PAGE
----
When it came to diving into the wide, wide world of webcomics, I started by looking at sites like this, which provides seeming endless lists of what was out there, but did little to gauge  whether or not the things they listed were any good.  That’s when everything that class members tagged on del.icio.us started to come in handy.  I combined the webcomics you tagged with the recommendations I gathered from the maybe twenty or more friends/acquaintences/younger brother/younger brother’s high school friends that I polled for their favorite webcomics.  It was then that I was able to get a better sense of the sorts of things that made a successful webcomic, if, by successful, I mean “one that people read.”  From this, I sort of gauged which ones were recommended the most.  After looking through probably forty or fifty different webcomics, however, I found a certain number of things I could sort of sum up as typical themes–Namely, the internet, technology, pop culture, gaming/sci-fi/fantasy, and other variants and strains of geekdom.  (Which I really can’t poke fun at; I’m a geek myself.)  I suppose that this might be because the sorts of people who typically start a webcomic are more likely to be people already involved in internet culture and other aspects of New Media.

The typically New-Media-skewed subject matter brought to mind Turkle’s “Video Games and Computer Holding Power,” where she talks of existing in and losing oneself to a simulated world in video games.  Most immediately, I made the connection between this essay and webcomics when I learned about sprites while doing my research.  They are, essentially, webcomics where the characters are images taken from video games, sometimes with colors altered, but often looking just as they appear on the screen.  The first of these is said to be Neglected Mario Characters, and the first really popular one was Bob and George.  I personally feel that the creative possibilities for these, both visually and otherwise are limited, but I find it interesting to see how the simulated world of video games that Turkle writes about is extended here, where the creator can essentially “play God” in an existing world, where the rules of play are suddenly much more flexible.  The results, however, are still directed at people who are fans of the video game world from which they originate.  Taking this a step farther, however, one can start to apply Turkle’s idea of alternate world and identity to other webcomics.  For instance, the writer-artist of Toothpaste for Dinner often uses his strip to vent his own thoughts.  (Or poke fun at himself.)  Meanwhile, the two main characters in Penny Arcade (interestingly the webcomic that the most people recommended to me) can relatively easily be seen as avatars of their creators.  On the flip side, the protagonist of Planet Karen is the creator, and the strips are recaps of her actual daily life.  (Or so she says.)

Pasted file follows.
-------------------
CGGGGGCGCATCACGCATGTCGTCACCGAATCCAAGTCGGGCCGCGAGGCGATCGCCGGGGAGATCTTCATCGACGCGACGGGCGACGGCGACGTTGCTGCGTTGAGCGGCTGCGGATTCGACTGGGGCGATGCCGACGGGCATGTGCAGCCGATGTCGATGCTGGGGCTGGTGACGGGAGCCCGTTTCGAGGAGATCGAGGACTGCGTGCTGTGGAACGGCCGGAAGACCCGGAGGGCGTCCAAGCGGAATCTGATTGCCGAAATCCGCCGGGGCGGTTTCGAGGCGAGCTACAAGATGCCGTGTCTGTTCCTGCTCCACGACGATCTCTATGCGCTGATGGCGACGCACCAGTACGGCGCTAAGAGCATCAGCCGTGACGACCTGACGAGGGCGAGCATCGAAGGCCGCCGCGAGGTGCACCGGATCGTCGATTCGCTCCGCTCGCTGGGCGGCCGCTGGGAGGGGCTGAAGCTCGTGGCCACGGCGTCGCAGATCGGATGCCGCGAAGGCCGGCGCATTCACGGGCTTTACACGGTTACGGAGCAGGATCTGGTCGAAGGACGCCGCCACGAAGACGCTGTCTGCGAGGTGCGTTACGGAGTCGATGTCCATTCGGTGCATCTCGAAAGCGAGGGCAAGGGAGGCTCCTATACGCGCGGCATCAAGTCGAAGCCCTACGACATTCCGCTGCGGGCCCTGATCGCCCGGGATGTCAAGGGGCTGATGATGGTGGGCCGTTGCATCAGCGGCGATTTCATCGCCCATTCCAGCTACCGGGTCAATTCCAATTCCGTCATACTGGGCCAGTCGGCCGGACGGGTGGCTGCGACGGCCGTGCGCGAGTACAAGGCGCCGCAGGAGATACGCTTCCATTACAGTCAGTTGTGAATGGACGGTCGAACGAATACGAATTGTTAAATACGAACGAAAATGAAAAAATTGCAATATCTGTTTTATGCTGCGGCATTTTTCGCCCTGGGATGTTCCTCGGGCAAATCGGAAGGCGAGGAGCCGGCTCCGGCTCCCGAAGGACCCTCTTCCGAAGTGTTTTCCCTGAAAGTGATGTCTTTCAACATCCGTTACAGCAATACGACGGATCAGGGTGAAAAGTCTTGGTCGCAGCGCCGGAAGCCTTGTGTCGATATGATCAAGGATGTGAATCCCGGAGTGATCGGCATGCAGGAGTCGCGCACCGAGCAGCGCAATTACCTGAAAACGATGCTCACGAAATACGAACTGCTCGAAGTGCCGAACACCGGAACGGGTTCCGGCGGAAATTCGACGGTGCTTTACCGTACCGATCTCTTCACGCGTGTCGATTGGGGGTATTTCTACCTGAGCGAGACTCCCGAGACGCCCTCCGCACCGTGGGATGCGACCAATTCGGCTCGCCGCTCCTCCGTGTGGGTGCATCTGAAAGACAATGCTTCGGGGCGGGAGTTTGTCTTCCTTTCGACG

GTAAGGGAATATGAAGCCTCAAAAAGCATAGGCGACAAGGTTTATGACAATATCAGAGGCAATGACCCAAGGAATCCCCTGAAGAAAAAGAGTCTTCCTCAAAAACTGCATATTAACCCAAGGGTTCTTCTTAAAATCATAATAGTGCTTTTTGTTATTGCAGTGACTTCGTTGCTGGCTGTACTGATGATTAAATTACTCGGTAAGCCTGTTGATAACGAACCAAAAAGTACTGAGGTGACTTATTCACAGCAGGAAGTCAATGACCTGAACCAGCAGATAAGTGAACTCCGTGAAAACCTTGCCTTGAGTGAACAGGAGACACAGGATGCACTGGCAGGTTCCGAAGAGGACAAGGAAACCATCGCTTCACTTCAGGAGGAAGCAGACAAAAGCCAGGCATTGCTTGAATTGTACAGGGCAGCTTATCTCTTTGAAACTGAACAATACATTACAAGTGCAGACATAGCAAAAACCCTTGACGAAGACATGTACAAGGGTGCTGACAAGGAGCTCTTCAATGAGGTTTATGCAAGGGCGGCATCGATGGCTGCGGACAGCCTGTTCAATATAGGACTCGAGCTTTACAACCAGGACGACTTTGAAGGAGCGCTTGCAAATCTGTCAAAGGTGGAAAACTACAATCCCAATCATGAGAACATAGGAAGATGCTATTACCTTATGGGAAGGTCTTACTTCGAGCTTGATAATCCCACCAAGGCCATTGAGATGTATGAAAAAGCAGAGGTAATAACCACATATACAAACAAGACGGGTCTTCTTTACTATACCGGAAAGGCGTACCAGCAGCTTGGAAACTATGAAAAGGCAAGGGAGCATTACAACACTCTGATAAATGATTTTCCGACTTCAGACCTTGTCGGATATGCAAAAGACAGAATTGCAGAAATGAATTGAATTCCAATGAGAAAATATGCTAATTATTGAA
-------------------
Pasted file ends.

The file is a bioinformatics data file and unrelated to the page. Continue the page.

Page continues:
From here, there are so many other things in my findings I want to discuss, from the evolution in art from a webcomic’s first strip to its most recent (for instance: the start and end of Planet Karen and the start and end of Penny Arcade), the utilization of “free speech” on the internet (there’s more swearing, violence, and sex in webcomics than, say, a Green Lantern comic book, even if the basis subject matter is more or less the same), and the transition many webcomics are making (or trying to make) from internet to printed book.  I will, however, move on to the final project part of my final project.

Clearly, the cumulative result of my work on this project was creating my own webcomic, which I titled Tilting at Windmills, because, honestly, that reflects how I felt throughout much of the process. I toyed with the idea of the infinite canvas but ultimately went with the more traditional format, mostly because I don’t yet have the coding skills to have panels zoom or go on forever.  In fact, until this project, I was more or less computer-illiterate.  I could essentially surf the internet and use a word processor.  Creating a webcomic, then, forced me to learn how to use an FTP client (to a certain extent), how to do a limited amount of html coding, and the pros and cons of various venues of free webhosting.